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Math Help - Percentage area.

  1. #1
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    Percentage area.

    OK the following question isn't really significant, but it should be relevant to understanding the problem:

    In a study, team of researchers intends to use a square frame, 1 m^2 in area, 15 times within each of two 25 m^2 plots of land to study the number of species of plants in that area. Do you think that this is a sufficient number of replicates (repeat experiments) for this study? Give one reason for your answer.
    As I said the question itself isn't significant, so it's not important if you understand what it's about, because all it's asking what percentage is are 15 sections of land 1 m^2 in area out of a total area of 25 m^2.

    In a study of this nature, you are expected to study an area of at least 30% the size of the total area studied for your results to be considered significant. (That's 30% of each 25 m^2 area of land).

    But here's the rub. I'm dumb, lol. I know it should be easy enough to calculate a simple percentage, but I'm a bit old and senile and I can't work out how to deal with this problem.

    Firstly how many 1 meter squares are in 25 m^2? I know this is just 25 x 25 which = 625. So is this 625 1 metre squares in an area of 25 m^2?

    If so it doesn't matter that you take 15 random 1 m squares from each 25 m^2 area, because you can gather these random squares up to an area of 15 m^2. So the question then becomes what percentage is 15 m^2 out of 25 m^2.

    So to do this I simply did 15/25 x 100 = which = 60%. So in this case, as the answer is 60% (I think!) then the the 15 separate 1 metre squares are sufficient for this study.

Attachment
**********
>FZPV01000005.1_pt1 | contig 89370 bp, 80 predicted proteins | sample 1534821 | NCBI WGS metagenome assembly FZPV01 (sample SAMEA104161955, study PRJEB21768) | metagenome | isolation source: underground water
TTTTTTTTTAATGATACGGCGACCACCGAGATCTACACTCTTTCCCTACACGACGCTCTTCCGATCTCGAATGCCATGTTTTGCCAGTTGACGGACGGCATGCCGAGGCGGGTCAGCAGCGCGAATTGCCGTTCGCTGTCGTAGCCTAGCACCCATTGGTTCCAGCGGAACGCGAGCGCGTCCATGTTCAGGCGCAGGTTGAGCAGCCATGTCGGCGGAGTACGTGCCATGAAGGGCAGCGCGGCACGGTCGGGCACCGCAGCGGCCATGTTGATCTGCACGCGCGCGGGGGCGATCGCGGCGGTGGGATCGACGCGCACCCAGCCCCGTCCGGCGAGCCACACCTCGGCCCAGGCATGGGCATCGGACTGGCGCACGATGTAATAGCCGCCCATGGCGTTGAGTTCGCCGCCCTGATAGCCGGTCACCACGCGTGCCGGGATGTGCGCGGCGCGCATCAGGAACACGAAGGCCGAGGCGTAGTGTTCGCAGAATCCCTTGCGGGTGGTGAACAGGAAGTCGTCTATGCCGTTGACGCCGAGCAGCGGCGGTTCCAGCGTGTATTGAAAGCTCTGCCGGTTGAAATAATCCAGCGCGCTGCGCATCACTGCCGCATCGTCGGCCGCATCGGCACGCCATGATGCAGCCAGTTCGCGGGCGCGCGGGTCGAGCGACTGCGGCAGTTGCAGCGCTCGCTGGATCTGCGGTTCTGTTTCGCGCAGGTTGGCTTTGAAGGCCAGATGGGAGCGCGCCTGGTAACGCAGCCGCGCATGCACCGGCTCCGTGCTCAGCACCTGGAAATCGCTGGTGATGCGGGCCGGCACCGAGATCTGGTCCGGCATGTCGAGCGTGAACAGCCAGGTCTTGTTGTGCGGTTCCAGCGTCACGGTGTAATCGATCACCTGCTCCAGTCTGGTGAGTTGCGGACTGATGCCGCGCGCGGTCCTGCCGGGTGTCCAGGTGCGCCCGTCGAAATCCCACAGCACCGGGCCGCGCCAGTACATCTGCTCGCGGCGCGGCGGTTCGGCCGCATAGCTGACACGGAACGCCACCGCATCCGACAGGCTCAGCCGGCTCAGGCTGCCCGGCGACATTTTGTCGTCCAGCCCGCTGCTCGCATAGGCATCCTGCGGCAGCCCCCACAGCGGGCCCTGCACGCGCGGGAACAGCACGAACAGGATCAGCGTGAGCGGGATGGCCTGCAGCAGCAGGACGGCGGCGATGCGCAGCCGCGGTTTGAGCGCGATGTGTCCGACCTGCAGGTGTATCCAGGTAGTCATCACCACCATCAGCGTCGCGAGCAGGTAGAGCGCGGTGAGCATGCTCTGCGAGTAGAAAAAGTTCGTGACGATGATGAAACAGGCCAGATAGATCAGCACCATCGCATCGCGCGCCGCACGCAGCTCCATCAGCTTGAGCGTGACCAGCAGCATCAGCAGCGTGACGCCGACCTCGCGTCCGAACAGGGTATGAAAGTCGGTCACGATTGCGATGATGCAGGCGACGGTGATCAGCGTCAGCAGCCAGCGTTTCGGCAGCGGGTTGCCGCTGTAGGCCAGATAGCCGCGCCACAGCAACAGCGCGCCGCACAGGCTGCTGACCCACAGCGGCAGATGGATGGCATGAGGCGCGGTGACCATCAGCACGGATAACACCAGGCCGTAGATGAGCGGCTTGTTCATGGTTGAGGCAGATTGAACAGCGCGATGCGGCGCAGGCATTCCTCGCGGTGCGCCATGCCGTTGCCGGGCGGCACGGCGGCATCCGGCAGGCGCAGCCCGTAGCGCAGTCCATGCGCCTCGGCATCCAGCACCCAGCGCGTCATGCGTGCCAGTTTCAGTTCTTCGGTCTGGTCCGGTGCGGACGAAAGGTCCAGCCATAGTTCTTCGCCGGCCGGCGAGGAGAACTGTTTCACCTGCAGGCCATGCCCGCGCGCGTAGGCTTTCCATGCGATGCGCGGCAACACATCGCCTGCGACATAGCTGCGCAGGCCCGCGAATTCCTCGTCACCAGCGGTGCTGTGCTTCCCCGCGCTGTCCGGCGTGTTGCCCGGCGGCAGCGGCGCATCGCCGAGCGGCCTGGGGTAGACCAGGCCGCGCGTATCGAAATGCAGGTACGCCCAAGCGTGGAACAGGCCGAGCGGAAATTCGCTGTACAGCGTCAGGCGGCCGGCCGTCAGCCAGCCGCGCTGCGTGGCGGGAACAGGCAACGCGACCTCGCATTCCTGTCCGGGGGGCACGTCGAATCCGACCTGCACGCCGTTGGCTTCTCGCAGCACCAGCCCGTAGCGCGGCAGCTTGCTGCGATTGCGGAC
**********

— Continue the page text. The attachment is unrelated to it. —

Can anyone please confirm for me that my maths is correct?
    Last edited by mr fantastic; August 18th 2011 at 07:14 PM. Reason: Re-titled.
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  2. #2
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    Re: I must be dumb! Silly question about percentages?

    squares with area of 25 m^2 have sides = 5 m ; c'est bon?
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  3. #3
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    Re: I must be dumb! Silly question about percentages?

    "Twenty five square meters" is NOT "twenty five meters square"!

    The first means a region of the same area as a square 5 meters on a side, it could be of any shape. The second means specifically a square 25 m on a side. In any case, 15 m^2 and 25 m^2, because of the " m^2" units are both already areas. The ratio of areas is \frac{15}{25}= \frac{3}{5}= 0.60 or 60%.
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